The sopitos the other night were so good, I thought we needed a replay.  But I didn’t want to go Mexican, again.  I had seen Debbie”s post about a Mushroom Ragu Pasta and was inspired to do something a bit different.  I had chicken and I had mushrooms.  I had the shells.  I had an idea…

We also have lots of dried porcini mushrooms in the cabinet.  They’re one of those things that I would buy, put in the cabinet and then forget about – and then buy, again.  After bringing home yet another container last month, I collected all of them and put them all into a quart mason jar where I can keep an eye on them.

But I digress…

I was looking for a bit of a creamy chicken and mushroom filling, without being, well… creamy.  (As in the heavy cream I would usually use to make such a thing.)  I decided that diced onion, diced crimini mushrooms, and diced chicken along with porcini mushrooms (and their soaking liquid) and a few herbs and spices would work really well in a corn cup if I just thickened it a bit with some cornstarch.

I also came really close to buying some fresh cranberries to make a cranberry sauce to go on top of the chicken and mushrooms.  And then I remembered we had LOTS of lingonberry preserves at home that would work even better.

Side story:  There’s a small upscale grocery store in San Francisco called Andronico’s.  They make (or, at least used to make) a fantastic smoked turkey sandwich on a whole wheat sourdough french roll with spicy-hot mustard, mayonnaise, and lingonberry preserves.  One of the best sandwiches in the known universe!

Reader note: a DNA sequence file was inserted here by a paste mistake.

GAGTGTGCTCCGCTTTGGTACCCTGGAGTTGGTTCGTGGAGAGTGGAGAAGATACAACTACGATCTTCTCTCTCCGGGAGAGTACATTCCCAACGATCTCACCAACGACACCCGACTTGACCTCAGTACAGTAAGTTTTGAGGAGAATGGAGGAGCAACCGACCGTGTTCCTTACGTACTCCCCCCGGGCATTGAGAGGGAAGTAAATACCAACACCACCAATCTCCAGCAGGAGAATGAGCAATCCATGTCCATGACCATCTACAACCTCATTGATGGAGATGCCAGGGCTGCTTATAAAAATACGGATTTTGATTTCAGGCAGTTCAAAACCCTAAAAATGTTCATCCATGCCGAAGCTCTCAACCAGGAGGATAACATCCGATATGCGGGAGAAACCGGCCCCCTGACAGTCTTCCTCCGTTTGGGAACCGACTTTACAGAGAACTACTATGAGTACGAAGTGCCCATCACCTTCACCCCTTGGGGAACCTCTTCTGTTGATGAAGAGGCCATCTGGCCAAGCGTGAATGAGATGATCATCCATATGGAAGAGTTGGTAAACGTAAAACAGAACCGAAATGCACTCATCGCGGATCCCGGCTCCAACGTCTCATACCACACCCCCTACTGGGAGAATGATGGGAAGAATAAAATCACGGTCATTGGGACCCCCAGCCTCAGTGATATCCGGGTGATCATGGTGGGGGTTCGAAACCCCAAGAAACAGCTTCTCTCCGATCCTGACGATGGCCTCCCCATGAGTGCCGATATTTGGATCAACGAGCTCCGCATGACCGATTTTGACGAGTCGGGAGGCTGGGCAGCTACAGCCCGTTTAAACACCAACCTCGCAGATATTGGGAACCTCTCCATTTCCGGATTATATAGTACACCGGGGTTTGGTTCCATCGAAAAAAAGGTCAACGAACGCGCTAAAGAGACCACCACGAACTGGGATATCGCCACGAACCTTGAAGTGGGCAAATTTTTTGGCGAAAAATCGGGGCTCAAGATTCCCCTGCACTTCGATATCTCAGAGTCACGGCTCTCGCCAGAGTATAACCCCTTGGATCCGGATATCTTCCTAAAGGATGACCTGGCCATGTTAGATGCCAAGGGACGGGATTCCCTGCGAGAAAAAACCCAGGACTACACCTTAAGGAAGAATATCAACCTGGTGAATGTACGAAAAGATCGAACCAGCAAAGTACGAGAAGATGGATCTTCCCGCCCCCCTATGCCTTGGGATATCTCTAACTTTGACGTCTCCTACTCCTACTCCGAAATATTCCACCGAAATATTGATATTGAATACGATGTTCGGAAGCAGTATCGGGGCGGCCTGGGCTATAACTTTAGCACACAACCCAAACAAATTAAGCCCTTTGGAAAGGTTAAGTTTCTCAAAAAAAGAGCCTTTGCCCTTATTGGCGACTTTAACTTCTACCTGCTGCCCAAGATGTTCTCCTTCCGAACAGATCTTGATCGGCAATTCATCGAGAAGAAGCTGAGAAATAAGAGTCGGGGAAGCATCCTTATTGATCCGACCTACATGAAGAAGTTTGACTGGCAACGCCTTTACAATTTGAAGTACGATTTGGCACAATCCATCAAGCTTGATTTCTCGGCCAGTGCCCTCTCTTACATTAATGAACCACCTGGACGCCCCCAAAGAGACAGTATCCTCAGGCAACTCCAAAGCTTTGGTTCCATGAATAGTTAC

I knew the flavors would work here…

So…  I diced some mushrooms, onion, and chicken, sauteed it in a bit of olive oil, added some garlic, salt, pepper, and a bit of poultry seasoning, and cooked it all down.  I added the liquid from the mushrooms – maybe a cup – and when it was boiling, added a bit of cornstarch to thicken.

Into the cooked sopes it went, and then topped with the lingonberries.

It was really, really good!

I love sweet/savory combinations and this really worked well.  The sopes have a rich corn flavor and crunchy/chewy texture that – while very unique and with a decidedly Latin flavor – matched very well with a very non-Latin filling.  I can see a lot of uses for these – just about anything that could go atop a puff pastry shell would work.

The gastronomic wheels are spinning!